The most prominent technological and scientific images are the following: space travel, encounters with fantastic new beings and environments on other planets, the film and its script, the tape recorder and its tape, the camera, the radio and radio static, the electronic switchboard, electrical charges, the pinball machine, the typewriter (which types or punches the script-ticket), laboratory experiments and operations on human subjects, viruses and immunization, addiction and apomorphine. Character-images associated with the language control machine are the Nova Mob characters, Bradly and Lykin-the twin astronauts, a film producer and his sycophant, and the old doctor. The Nova police are associated with dismantling the machine; and aggressive partisans, patrols, and combat troops are added to the more passive agents, inspectors, supervisors, and technicians. Moroccan characters-Hassan i Sabbah and Arab street boys-are associated with liberation from word and image control and are linked to space travel fantasies of fish boys and frog boys. Imagery of the Moroccan landscape (panpipes, mountains, blue sky, wind, and mist) is often linked to the liberation imagery of the Nova Police (flutes, tornadoes, blue mist, silence, disintegration) and sometimes to the power Imagery of Minraud (Minraud is a hot, desert place). For Burroughs, the body is associated with time and the mind with space, so the mind control theme dictates futuristic space travel imagery in Ticket, in contrast to the earthbound time travel of Soft Machine.

    Sexuality remains an important secondary theme in Ticket, and the vegetable-Venusian sexual imagery is present. Some of this imagery is used to create outer-space fantasies of the carnival city of sexual victimization, portrayed as the garden of delights (GOD), the exhibition, and the amusement park. Brief narratives portray explorers on earth and in space being taken over by diseases of sexual control: Ward Island disease, the Sex Skin habit, the Happy Cloak, the Other Half. Three extensive cutup collages are devoted to the sexual theme. The outer-space exhibition and amusement park are the basis for extensive collage in the seventh and eighth routines, "writing machine" and "substitute flesh." A collage of lyrics from popular love songs forms the fourth routine, "do you love me?" The latter cutup of love lyrics is a pop-art tour de force using the cutup technique and a form of popular art to criticize the concept of romantic love. The most prominent characters associated with the sexual theme are Bradly as traveler-victim and the predatory seducers, Johnny Yen and the Orchid Girl.

    Like The Soft Machine, The Ticket That Exploded conveys its meaning through a combination of image clusters and narrative episodes. In Ticket, one narrative dominates the whole work, appearing in fragments of action and exposition: the Nova mythology. The focus on mind control in this novel and its association with space and technology imagery make possible a further development and use of the Nova narrative. And, through the Nova mythology, Burroughs is able to subordinate the themes of sex, addiction, and power to the theme of language, giving the second novel greater unity. Thus writing and cutups become more important than in The Soft Machine, and Lee the agent-writer plays a larger role. Furthermore, as Burroughs develops his theory of the cutup and its role in the Nova myth, cutups point toward something beyond chaotic destruction. The theme of revolt becomes the more positive theme of liberation, and sheer anarchy is replaced by the ideal of autonomy.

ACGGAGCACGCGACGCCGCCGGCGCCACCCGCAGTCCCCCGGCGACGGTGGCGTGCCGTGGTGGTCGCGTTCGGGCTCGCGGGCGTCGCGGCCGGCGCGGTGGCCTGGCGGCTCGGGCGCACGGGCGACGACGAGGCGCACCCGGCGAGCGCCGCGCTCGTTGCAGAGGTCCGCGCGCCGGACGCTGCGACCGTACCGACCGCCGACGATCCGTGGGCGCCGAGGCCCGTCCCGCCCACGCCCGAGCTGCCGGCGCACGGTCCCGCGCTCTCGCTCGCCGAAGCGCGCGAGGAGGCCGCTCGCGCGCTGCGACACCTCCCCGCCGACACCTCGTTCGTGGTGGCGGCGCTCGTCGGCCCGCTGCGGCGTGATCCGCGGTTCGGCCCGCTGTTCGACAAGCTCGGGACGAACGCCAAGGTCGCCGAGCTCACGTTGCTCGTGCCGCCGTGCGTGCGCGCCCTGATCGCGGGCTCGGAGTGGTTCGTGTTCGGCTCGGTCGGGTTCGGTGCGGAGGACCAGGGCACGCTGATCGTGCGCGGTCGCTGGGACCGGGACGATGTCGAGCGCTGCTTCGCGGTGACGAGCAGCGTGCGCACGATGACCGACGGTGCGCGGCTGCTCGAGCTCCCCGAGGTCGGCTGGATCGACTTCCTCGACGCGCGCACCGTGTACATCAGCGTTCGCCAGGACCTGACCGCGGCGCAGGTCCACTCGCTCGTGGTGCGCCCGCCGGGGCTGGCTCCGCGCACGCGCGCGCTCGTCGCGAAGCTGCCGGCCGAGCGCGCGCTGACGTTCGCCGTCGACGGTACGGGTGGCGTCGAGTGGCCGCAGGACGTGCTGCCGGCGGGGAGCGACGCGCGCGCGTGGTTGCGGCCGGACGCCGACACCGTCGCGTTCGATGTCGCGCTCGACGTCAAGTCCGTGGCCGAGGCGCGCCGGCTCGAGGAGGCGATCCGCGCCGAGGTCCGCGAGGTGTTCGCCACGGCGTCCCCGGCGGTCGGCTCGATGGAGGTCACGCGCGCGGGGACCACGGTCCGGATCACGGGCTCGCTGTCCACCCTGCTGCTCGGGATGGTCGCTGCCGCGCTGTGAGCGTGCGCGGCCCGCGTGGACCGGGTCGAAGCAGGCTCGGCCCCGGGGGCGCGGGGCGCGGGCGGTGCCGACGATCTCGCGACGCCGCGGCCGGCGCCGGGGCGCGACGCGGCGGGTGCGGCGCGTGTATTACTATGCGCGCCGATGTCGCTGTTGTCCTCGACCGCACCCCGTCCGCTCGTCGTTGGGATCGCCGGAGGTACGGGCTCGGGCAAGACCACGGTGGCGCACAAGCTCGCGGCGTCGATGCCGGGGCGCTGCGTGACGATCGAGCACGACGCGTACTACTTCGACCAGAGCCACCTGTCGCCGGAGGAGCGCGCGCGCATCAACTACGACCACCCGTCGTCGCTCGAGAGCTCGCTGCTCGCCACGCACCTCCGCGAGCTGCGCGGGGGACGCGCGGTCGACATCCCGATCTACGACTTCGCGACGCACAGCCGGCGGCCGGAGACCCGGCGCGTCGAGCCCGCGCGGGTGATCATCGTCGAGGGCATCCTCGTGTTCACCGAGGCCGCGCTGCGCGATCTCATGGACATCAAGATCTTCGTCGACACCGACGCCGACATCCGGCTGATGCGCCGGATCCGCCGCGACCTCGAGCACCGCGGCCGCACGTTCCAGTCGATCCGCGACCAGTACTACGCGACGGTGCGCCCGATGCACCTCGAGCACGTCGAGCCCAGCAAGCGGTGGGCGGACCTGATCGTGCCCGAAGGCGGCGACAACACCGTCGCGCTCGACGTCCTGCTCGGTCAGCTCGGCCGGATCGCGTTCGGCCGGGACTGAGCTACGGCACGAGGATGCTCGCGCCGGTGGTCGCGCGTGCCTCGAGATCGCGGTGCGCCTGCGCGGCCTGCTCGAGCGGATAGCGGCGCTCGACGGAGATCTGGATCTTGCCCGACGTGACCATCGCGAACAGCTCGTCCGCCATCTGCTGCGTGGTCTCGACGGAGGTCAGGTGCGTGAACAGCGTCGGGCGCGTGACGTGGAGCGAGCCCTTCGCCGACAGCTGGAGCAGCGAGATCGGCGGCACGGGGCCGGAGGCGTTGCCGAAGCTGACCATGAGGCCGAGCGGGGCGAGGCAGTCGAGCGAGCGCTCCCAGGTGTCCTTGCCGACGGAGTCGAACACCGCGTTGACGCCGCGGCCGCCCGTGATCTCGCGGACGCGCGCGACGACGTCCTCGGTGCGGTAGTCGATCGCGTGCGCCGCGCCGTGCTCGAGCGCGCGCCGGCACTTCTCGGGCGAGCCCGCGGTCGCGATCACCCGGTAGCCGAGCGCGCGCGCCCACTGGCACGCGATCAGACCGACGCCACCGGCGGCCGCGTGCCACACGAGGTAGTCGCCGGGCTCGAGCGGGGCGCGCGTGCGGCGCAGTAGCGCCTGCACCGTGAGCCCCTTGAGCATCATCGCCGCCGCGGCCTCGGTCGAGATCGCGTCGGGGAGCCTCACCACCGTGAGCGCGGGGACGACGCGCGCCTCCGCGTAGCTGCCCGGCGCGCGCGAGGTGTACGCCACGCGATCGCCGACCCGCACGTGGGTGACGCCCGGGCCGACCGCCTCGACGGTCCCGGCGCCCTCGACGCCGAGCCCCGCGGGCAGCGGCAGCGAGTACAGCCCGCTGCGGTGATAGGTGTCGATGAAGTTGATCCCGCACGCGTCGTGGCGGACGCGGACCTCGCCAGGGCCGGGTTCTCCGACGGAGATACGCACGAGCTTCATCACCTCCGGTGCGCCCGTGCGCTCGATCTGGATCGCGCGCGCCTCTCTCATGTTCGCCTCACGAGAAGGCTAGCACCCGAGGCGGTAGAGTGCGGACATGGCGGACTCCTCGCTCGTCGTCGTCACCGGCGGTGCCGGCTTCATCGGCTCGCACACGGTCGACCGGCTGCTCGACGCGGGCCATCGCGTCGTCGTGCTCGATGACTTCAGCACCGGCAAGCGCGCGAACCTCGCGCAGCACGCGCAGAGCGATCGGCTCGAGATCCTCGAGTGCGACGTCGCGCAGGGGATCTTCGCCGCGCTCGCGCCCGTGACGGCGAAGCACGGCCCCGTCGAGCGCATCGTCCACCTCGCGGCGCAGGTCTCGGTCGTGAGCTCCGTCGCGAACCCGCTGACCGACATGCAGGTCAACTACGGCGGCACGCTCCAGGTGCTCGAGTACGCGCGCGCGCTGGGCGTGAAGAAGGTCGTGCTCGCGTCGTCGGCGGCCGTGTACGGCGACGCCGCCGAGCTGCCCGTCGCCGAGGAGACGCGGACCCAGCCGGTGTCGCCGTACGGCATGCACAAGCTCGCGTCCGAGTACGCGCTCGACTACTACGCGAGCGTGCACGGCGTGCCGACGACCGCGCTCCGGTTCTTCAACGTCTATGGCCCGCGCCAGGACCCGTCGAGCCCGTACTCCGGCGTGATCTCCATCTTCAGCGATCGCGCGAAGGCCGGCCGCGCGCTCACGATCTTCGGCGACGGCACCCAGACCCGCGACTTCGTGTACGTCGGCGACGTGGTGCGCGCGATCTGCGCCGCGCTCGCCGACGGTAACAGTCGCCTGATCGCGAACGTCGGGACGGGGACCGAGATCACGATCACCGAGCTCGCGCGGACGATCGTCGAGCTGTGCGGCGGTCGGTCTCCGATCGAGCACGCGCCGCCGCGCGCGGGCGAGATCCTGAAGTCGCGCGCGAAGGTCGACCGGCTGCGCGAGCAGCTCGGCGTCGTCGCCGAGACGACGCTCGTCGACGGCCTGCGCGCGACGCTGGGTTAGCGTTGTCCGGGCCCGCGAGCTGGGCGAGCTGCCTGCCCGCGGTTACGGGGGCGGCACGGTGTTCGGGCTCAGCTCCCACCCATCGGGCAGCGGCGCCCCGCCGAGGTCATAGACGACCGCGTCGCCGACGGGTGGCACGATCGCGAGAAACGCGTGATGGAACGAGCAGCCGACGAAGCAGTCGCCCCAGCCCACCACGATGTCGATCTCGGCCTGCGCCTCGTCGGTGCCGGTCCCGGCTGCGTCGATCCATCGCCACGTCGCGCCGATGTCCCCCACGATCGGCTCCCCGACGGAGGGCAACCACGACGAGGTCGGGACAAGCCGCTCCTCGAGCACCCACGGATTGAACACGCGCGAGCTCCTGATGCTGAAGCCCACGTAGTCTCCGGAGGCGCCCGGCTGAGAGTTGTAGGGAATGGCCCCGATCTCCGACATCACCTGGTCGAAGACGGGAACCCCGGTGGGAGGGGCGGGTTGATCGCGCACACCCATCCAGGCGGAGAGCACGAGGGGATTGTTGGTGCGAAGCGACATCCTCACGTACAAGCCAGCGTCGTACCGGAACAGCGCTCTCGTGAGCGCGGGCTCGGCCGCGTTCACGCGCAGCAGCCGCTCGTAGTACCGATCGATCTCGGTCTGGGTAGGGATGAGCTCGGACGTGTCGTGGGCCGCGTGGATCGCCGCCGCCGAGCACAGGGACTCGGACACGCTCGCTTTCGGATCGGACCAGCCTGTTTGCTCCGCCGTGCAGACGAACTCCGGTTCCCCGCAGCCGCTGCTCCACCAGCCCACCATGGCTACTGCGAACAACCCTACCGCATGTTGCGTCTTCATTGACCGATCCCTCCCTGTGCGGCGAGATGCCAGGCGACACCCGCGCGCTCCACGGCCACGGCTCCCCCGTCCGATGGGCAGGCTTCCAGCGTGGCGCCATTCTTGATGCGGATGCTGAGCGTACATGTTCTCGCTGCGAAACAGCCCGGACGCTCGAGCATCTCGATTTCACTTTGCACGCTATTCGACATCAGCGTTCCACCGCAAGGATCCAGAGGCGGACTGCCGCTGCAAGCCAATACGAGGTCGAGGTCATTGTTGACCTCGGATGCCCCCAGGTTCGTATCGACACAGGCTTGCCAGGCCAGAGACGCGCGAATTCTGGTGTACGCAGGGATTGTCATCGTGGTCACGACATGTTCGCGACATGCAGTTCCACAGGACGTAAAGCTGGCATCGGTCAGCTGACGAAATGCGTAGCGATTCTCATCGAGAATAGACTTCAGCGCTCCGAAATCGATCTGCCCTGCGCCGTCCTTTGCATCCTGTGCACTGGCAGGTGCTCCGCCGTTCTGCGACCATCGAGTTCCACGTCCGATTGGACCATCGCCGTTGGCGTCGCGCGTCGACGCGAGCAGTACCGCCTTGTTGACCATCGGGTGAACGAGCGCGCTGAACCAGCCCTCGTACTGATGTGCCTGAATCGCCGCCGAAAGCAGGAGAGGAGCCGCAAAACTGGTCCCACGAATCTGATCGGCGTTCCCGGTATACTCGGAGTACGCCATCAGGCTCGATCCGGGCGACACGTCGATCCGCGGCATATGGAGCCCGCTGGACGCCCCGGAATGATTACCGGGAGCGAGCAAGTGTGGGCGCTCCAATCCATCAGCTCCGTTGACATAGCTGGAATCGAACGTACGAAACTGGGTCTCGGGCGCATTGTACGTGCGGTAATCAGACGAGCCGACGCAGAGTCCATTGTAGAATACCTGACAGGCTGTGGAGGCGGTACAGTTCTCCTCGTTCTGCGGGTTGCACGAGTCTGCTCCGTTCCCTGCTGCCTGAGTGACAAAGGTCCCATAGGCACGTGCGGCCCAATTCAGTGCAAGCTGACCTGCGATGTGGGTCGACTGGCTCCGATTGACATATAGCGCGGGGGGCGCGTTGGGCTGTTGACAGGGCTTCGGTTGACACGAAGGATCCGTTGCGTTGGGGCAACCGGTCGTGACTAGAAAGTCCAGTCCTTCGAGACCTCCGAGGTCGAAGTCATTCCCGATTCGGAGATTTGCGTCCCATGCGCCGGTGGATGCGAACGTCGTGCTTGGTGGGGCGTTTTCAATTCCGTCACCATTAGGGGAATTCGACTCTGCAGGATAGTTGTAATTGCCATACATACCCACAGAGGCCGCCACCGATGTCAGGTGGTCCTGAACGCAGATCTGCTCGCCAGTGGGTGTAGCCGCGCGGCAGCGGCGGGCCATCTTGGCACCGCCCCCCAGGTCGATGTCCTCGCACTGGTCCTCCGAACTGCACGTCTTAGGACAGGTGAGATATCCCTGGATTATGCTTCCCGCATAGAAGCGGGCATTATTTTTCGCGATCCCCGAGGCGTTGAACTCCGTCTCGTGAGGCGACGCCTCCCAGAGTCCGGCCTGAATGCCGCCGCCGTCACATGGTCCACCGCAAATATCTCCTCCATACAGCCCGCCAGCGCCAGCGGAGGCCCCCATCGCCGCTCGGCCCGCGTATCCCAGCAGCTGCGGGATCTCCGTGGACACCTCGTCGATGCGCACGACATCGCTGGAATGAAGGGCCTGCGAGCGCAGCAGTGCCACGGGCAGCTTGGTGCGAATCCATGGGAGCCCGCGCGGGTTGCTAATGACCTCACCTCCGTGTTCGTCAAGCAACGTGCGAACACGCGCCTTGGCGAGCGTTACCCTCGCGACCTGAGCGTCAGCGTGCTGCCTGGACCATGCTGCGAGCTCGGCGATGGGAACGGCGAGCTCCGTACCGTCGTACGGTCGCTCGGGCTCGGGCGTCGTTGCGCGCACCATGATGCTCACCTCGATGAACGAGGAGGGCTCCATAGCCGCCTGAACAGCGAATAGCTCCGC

The Ticket That Exploded explicitly narrates the plot of the Nova Mob and the Nova Police, with particular emphasis on the Venusian plot called Operation Other Half, in which the Word (language) is used to define and control sexuality (the body). The story is of the invasion of planet earth by the Mobsters and their mechanism of vampirelike possession, transformation, and control. Ticket, however, minimizes the gangster and vampire metaphors and develops the virus and film metaphors-which are in keeping with the science and technology theme of the novel. The double metaphor of virus and film provides the controlling imagery for the Nova plot in Ticket. Operation Other Half is defined as a double virus invasion: "There were at least two parasites one sexual the other cerebral working together the way parasites will" (TTE, p. 144). The replication of a virus is equated with the linear repetition of the same image. Thus the Other Half is a "disease of the image track" in which human victims are forced to participate in "the reality film," a linear repetition of the same scripts, images, and sounds with no alternative allowed-indeed no alternative is conceivable. The Word virus controls our concept of reality and imposes a dualism that makes it impossible to change reality. Burroughs attacks all either-or thinking, especially the separation and opposition of mind and body, word and world, birth and death, pleasure and pain, male and female. It is these concepts, according to Burroughs, that trap us into bodies that can be manipulated by power elites. The primary form of control is a sexuality in which the Other Half is a yearning for another body to assuage the feeling of separation caused by dualism: